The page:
Antonella Stirati is currently professor of Economics at Roma Tre University. She studied economics at the University of Siena (laurea in Scienze Economiche), Cambridge UK (M.Phil degree) and La Sapienza (PhD). Her research interests are in the development of the Classical-Keynesian approach, particularly in the fields of output and employment determination, income distribution, and unemployment. She wrote a book on The Theory of Wages in Classical Economics (Elgar, 1994), co-edited the three-volumes collection Sraffa and the Reconstruction of Economic Theory, (Palgrave-macmillan, 2013) and published a number of articles in academic journals and collected volumes. Her article on Inflation, Unemployment and Hysteresis has been selected as one of the best 25 articles published in the Review of Political Economy since the journal was first issued. She is also active in scientific popularization and intervenes in public debates on current issues. She co-edits the on-line journal Economia e politica.
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The prevailing wisdom that aggregate demand ‘shocks’ determine short-run cyclical fluctuations around a supply-determined equilibrium growth rate and an associated equilibrium unemployment rate (or NAIRU) has been called into question by various streams of literature in the last decades. Specifically, a recently revived literature on hysteresis finds significant persistence in the effects of recessions and negative aggregate demand shocks (Blanchard et al. 2015; Martin et al. 2015).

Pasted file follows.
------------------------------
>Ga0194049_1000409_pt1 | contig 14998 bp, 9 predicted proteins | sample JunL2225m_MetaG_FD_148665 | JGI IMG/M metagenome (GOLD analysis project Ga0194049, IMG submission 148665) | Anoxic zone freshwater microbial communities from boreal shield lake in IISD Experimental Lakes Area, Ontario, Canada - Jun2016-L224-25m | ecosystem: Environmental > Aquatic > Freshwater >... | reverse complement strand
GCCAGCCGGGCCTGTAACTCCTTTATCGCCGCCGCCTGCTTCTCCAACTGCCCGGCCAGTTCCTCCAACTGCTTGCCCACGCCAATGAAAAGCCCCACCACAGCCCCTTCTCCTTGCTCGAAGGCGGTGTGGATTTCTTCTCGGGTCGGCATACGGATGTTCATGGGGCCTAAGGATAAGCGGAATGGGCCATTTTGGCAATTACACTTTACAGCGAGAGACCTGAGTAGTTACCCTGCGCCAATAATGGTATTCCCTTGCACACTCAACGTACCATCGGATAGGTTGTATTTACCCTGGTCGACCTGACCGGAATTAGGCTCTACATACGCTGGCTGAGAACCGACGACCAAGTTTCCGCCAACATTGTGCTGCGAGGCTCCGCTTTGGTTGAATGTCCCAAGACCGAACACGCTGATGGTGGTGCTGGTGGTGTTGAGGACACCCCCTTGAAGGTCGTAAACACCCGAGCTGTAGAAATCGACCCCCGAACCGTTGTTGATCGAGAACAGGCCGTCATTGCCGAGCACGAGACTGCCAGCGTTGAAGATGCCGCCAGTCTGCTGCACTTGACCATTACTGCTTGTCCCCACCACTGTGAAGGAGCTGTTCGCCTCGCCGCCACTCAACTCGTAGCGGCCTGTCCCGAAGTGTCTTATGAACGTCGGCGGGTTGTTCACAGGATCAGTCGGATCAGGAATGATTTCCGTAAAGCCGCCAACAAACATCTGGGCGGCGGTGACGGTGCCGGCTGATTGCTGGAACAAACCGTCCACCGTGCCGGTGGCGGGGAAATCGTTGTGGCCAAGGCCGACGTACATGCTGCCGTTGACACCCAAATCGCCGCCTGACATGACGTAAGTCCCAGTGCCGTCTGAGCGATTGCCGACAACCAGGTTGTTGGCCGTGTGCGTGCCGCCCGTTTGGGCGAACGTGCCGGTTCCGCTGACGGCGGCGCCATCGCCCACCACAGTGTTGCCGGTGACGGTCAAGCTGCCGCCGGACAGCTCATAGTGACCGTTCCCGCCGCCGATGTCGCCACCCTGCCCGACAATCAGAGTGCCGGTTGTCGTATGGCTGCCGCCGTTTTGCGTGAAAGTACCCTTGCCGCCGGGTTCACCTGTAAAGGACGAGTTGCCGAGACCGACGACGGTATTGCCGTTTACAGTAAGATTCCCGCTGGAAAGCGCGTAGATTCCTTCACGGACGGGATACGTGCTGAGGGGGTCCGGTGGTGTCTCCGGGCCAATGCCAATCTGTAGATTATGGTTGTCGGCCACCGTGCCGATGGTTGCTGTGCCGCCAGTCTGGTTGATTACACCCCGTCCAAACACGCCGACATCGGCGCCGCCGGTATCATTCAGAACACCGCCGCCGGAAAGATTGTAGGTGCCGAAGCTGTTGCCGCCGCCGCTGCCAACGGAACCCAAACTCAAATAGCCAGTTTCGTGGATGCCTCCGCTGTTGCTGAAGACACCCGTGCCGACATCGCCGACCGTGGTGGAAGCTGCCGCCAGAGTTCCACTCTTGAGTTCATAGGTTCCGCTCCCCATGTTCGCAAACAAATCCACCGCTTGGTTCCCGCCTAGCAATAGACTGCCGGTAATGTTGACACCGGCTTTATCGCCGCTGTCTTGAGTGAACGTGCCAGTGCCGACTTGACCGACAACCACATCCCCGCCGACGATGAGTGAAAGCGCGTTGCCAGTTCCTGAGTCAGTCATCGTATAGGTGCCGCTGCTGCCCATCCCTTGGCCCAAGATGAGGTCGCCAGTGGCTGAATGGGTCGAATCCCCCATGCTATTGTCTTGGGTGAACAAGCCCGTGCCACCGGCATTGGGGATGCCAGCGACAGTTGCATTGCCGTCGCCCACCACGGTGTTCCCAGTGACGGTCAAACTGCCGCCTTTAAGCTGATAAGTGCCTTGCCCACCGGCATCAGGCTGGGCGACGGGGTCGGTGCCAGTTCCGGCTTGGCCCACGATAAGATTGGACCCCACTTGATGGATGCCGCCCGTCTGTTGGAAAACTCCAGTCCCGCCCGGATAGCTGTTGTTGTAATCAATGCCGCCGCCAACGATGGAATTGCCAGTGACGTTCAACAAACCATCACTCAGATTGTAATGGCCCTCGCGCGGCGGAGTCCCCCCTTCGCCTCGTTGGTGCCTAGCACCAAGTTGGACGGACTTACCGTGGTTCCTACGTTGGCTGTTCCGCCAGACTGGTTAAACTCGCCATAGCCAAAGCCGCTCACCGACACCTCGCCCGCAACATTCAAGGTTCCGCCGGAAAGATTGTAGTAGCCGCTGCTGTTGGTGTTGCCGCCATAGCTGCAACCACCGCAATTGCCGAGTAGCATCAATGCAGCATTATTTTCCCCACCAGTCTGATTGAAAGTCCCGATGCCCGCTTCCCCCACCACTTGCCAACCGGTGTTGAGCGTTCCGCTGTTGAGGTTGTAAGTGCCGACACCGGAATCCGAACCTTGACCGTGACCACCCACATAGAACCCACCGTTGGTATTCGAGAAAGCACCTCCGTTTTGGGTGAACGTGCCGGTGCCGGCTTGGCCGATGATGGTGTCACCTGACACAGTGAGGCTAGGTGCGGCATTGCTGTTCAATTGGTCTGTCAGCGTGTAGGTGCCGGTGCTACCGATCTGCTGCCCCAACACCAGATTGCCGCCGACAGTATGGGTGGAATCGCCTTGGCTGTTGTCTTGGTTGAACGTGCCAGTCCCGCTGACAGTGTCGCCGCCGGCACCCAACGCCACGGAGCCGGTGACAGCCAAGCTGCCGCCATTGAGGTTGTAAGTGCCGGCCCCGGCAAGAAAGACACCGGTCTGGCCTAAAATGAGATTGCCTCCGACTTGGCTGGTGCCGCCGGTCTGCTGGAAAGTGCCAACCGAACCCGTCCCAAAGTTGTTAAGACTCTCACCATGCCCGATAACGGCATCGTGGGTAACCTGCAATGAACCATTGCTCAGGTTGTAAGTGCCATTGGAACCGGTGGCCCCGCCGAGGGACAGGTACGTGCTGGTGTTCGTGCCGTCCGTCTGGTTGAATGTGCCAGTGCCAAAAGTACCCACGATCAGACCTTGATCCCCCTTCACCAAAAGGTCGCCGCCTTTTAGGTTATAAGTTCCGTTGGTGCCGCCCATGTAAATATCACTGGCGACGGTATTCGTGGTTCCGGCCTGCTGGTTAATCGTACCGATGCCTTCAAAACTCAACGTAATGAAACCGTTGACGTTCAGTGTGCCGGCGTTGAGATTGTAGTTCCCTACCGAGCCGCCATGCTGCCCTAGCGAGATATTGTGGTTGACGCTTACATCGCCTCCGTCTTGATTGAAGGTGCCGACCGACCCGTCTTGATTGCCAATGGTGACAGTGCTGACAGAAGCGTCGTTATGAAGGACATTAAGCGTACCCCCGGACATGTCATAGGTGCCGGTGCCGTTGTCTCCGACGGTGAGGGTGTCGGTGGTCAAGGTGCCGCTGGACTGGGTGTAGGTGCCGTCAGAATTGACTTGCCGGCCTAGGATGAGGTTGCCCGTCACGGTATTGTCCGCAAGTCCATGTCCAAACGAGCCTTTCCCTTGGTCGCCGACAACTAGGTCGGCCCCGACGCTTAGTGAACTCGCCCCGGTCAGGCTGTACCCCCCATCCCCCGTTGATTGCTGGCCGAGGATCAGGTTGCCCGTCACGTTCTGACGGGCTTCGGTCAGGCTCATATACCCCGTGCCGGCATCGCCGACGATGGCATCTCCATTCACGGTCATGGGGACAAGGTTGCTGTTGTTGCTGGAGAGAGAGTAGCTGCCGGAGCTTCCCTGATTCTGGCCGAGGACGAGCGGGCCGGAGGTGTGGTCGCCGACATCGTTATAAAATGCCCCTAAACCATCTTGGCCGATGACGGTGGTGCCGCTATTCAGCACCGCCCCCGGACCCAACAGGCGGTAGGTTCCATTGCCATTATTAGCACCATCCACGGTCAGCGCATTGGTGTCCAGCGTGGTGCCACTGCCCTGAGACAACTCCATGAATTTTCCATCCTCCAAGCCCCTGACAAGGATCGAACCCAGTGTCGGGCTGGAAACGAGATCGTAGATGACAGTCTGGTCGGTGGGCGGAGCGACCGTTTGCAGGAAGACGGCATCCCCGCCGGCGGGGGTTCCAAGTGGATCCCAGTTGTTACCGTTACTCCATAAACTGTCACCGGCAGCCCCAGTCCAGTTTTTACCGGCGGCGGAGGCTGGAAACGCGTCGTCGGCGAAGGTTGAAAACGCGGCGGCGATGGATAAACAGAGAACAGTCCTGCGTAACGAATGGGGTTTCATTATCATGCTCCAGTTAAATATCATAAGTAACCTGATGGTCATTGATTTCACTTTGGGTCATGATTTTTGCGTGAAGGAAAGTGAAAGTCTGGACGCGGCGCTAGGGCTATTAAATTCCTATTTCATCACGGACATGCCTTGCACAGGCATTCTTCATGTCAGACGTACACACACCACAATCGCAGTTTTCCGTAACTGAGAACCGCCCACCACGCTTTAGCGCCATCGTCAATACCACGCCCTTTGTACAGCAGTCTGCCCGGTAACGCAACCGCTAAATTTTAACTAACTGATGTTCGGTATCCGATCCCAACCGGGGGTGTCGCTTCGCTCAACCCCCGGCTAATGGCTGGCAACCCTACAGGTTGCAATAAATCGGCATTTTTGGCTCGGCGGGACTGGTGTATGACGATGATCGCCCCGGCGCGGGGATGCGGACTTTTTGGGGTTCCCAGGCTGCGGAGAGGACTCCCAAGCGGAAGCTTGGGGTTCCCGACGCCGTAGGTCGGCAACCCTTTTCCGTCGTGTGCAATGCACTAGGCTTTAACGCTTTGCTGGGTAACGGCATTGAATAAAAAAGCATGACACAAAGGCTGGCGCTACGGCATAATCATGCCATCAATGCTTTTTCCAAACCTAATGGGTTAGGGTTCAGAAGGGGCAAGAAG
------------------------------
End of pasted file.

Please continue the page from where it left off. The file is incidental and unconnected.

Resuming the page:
Contrary to conventional wisdom, government stimulus can improve the health of the economy for years after, without inflationary side effects
This paper aims to assess such tendency to return to a supply-determined potential output, independent of aggregate demand, after episodes of demand expansion.
A recent policy brief by Blanchard (2016), based on an earlier paper (Blanchard, Cerutti, Summers 2015) raises a number of interesting points concerning the NAIRU and the Phillips Curve, which are further discussed in the comment on the paper by Ball (2015).